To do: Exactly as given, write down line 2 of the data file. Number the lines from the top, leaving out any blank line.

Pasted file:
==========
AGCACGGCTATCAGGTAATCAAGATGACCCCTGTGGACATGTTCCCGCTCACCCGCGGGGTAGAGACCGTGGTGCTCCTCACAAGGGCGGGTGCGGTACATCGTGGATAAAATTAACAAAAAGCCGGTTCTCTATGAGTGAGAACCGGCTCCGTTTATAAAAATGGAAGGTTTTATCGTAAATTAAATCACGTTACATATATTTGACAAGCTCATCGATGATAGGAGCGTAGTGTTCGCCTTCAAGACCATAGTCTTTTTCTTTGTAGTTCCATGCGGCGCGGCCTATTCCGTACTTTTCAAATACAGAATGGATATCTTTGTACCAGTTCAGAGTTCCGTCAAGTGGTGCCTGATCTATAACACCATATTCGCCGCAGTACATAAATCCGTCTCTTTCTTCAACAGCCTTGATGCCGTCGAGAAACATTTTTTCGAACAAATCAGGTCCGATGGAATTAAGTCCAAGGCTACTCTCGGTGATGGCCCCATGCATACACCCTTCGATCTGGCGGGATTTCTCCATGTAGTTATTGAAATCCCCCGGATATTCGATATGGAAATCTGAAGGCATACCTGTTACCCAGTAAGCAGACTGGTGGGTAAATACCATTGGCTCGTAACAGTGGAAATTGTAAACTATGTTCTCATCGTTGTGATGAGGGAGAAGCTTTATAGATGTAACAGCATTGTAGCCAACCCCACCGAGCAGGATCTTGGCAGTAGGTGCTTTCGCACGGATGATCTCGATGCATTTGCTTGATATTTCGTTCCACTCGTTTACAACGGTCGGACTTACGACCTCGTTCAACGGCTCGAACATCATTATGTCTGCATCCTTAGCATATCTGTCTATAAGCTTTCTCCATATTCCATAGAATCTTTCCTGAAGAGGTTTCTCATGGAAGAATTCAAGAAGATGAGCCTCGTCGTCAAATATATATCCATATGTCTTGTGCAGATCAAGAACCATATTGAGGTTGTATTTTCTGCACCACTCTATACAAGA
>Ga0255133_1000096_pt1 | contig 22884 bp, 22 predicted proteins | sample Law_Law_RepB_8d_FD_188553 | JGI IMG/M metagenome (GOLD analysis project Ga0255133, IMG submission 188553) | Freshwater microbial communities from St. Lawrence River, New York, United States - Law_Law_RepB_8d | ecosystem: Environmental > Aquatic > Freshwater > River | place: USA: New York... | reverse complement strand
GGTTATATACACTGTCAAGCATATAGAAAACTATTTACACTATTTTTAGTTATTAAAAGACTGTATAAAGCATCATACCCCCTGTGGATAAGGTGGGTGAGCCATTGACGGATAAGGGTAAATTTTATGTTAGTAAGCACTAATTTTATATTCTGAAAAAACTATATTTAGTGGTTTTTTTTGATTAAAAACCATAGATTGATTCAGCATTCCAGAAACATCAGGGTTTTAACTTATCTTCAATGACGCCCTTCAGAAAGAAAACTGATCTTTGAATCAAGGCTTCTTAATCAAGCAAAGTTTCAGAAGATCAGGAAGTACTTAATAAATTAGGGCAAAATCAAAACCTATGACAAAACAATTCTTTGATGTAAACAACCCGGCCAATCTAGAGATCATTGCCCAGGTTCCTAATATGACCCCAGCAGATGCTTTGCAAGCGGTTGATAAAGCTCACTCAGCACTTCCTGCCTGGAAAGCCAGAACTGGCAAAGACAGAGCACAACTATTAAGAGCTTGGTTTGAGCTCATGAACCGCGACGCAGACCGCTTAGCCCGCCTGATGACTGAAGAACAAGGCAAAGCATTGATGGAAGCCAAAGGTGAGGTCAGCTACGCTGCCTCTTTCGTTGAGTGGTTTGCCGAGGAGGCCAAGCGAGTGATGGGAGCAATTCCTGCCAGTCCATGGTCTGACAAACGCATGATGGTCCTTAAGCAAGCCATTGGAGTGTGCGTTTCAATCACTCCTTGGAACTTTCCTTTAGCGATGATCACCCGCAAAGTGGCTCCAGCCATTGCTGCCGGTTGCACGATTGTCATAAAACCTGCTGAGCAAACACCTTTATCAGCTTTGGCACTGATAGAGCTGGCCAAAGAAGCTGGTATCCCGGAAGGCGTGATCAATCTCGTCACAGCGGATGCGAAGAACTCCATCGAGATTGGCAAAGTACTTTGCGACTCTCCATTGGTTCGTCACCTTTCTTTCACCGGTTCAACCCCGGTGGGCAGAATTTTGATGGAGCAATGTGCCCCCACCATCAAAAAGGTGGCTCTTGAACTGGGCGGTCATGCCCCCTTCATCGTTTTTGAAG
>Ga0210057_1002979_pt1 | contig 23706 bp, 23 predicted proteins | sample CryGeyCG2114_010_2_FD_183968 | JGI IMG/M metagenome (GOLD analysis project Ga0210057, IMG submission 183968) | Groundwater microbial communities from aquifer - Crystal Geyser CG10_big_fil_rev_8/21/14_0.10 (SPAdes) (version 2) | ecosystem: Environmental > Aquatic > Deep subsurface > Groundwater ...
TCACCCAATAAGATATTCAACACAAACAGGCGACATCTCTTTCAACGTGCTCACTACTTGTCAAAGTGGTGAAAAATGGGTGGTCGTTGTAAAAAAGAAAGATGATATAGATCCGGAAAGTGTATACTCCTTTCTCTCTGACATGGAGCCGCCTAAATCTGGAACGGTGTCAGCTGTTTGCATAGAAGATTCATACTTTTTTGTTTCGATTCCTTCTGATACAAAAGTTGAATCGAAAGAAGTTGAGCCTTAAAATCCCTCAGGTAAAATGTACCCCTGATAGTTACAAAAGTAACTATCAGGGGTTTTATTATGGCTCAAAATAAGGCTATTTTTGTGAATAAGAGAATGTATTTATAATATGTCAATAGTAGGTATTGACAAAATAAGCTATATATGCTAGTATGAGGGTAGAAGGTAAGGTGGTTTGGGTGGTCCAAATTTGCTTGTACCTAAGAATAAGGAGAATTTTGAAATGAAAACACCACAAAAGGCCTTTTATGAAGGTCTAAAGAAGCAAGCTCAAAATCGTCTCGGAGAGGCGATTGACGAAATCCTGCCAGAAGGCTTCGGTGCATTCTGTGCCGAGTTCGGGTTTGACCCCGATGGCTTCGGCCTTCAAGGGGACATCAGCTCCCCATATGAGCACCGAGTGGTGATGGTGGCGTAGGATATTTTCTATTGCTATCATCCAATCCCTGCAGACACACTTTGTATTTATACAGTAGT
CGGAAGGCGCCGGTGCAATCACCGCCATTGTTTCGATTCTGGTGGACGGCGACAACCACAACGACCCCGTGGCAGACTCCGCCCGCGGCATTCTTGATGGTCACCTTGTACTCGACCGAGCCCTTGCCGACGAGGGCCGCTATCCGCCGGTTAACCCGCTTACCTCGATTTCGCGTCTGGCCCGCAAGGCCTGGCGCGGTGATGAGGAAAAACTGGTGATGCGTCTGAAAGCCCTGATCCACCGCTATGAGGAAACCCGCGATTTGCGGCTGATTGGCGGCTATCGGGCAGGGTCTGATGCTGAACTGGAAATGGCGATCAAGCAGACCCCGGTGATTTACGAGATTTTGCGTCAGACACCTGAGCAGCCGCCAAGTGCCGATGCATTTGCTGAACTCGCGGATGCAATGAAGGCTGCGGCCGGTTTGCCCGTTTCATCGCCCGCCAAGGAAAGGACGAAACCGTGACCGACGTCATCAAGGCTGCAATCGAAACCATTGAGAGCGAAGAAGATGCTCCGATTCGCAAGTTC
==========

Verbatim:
>Ga0255133_1000096_pt1 | contig 22884 bp, 22 predicted proteins | sample Law_Law_RepB_8d_FD_188553 | JGI IMG/M metagenome (GOLD analysis project Ga0255133, IMG submission 188553) | Freshwater microbial communities from St. Lawrence River, New York, United States - Law_Law_RepB_8d | ecosystem: Environmental > Aquatic > Freshwater > River | place: USA: New York... | reverse complement strand